Biggest private oil producer in the U.S. not for sale after founder’s death
(Bloomberg) — Mewbourne Oil Co., the largest private oil producer in the U.S., said it will remain in the hands of its controlling family after the recent death of its eponymous founder.
Curtis Mewbourne, who started the company 57 years ago and helped to grow it into one of the most active drillers in the nation, passed away in June.
“His family owns a hundred percent of the company, and it’ll remain that way in the years to come,” Mewbourne President and Chief Executive Officer Ken Waits said in an interview.
His remarks come as a wave of consolidation radically reshapes the shale patch. Mewbourne, which controls choice acreage in the lucrative Permian Basin and runs as many rigs as supermajor Exxon Mobil Corp., would be an attractive candidate for a takeover as large producers -- flush with cash from surging oil prices -- seek out mergers and acquisitions to beef up their inventories of top-tier wells.
Waits insists the Tyler, Texas-based company is not for sale -- but said it is in growth mode. Mewbourne added roughly 100,000 barrels a day of oil supply in the past year – equivalent to about 20% of total U.S. growth.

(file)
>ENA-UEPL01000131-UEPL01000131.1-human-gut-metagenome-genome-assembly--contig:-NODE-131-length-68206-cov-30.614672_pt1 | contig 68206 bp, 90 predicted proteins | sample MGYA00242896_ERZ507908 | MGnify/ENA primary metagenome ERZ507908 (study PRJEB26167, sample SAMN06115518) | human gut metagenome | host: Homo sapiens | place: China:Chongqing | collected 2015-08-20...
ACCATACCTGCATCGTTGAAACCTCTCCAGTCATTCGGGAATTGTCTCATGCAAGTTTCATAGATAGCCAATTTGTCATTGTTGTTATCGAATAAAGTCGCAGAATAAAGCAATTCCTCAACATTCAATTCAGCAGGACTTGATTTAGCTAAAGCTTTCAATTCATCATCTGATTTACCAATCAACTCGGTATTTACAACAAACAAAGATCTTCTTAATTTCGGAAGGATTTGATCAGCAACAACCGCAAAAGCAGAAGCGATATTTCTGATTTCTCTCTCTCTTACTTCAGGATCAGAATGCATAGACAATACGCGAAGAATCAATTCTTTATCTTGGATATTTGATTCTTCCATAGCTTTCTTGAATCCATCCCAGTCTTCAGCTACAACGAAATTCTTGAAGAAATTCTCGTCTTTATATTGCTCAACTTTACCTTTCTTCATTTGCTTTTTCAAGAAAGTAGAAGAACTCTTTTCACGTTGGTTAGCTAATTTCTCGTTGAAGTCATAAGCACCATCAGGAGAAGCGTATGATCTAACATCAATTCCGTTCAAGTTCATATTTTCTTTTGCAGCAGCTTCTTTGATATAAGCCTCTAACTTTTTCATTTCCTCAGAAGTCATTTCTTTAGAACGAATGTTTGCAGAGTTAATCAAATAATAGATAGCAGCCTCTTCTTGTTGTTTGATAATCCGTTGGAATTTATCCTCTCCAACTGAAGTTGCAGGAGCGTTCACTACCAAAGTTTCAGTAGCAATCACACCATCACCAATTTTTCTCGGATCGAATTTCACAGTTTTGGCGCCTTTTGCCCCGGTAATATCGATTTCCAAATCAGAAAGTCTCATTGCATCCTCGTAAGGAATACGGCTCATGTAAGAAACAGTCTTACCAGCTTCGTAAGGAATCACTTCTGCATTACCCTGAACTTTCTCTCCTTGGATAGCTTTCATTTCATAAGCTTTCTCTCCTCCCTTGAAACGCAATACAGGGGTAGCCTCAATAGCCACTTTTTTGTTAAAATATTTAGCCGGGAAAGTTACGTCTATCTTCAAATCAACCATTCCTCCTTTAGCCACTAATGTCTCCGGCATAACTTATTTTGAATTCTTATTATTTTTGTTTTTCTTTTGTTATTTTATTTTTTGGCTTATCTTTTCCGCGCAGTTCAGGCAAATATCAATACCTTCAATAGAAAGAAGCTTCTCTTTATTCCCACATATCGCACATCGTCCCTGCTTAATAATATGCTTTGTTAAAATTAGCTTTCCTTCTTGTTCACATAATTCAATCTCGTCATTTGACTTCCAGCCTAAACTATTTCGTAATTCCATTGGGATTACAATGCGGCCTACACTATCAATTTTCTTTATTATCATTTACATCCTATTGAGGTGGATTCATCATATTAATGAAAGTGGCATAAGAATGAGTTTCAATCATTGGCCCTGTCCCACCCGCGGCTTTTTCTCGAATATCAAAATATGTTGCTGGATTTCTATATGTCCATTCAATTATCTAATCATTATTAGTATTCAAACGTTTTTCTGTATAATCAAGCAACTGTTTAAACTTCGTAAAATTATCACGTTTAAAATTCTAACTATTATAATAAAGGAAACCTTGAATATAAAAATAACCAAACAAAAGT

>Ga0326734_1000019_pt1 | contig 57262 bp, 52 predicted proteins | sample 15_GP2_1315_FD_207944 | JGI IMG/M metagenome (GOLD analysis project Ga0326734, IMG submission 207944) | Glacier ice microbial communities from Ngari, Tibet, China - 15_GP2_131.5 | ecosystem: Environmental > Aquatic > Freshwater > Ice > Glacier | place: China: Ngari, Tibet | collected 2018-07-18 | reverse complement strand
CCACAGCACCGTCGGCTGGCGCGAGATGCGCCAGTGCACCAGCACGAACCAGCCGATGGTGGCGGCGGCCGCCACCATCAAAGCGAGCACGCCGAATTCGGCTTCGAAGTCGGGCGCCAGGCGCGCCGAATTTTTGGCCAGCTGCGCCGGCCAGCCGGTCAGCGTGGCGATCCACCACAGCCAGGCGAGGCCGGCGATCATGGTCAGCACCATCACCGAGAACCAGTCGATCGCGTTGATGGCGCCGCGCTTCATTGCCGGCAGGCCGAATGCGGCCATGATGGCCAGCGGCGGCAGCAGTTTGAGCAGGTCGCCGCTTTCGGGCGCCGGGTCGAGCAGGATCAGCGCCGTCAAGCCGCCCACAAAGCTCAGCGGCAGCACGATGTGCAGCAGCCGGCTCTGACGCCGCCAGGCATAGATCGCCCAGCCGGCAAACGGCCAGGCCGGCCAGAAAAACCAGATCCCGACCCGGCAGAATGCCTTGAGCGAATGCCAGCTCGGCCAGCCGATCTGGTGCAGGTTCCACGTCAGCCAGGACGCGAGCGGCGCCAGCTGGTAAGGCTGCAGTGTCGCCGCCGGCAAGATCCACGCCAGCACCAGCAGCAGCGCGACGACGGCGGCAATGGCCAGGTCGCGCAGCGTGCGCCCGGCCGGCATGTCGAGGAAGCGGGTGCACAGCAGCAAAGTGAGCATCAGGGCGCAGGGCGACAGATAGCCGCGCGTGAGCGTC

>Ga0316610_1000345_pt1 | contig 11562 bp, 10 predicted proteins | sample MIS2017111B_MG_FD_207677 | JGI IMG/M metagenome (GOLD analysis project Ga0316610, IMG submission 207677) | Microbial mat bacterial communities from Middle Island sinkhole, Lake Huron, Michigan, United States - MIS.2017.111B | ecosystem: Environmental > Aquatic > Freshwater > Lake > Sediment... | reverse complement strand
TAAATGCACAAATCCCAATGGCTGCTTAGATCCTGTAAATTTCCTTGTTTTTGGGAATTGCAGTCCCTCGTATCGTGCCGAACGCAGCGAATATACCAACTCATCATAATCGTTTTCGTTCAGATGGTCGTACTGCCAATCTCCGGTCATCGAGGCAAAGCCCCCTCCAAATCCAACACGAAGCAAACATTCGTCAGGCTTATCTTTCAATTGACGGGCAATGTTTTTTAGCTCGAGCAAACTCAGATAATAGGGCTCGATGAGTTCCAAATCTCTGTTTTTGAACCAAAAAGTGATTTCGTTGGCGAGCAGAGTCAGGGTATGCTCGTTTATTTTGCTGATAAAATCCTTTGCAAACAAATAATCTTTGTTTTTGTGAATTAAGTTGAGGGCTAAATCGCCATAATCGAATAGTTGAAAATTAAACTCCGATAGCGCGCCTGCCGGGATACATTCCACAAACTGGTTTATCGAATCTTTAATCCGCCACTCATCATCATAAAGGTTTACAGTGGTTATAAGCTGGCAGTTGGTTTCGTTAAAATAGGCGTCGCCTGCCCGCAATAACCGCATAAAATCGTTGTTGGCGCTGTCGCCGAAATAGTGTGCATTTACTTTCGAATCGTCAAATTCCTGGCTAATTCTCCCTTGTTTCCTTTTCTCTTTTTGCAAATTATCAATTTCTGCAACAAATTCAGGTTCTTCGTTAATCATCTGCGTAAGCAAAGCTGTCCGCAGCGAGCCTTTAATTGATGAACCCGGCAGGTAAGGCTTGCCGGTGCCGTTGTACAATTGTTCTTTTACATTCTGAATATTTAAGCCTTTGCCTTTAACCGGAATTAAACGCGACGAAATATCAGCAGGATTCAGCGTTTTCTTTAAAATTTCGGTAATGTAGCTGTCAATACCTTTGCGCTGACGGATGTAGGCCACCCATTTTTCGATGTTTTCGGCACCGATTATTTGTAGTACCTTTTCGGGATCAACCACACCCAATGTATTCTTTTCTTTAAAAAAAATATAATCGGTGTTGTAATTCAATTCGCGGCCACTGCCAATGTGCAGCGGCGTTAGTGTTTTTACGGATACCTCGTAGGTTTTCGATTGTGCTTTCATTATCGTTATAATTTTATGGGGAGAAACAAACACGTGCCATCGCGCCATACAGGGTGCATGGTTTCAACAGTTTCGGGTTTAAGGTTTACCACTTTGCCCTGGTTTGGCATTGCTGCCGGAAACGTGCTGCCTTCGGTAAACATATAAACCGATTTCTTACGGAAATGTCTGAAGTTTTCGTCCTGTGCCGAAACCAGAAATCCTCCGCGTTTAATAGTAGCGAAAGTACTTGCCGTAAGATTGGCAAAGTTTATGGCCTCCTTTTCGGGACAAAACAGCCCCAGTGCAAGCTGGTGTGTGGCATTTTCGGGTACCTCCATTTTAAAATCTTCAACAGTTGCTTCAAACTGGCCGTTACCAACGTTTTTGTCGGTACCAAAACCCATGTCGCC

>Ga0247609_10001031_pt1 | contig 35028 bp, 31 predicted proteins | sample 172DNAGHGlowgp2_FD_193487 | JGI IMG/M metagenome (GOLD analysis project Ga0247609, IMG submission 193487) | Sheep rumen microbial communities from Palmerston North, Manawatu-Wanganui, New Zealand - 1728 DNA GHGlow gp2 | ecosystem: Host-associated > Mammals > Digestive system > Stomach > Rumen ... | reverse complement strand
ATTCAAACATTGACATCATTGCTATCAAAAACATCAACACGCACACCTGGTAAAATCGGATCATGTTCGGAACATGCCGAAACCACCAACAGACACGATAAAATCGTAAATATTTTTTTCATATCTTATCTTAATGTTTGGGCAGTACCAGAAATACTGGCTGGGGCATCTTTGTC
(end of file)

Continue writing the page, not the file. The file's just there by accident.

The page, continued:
And it isn’t reining in its growth plans because of sky-high inflation or market volatility.
“We tend to make very long term plans,” said Waits, who has helmed the company for 10 years. “What you saw from us for 57 years is what you’ll see going forward.”
That makes Mewbourne an outlier in the shale landscape, where publicly traded producers are limiting production growth to maximize shareholder returns and while private operators are expanding output in hopes of getting bought out by their larger public rivals.
“Our scale matters right now,” Waits said. “The company has never been better positioned for success.”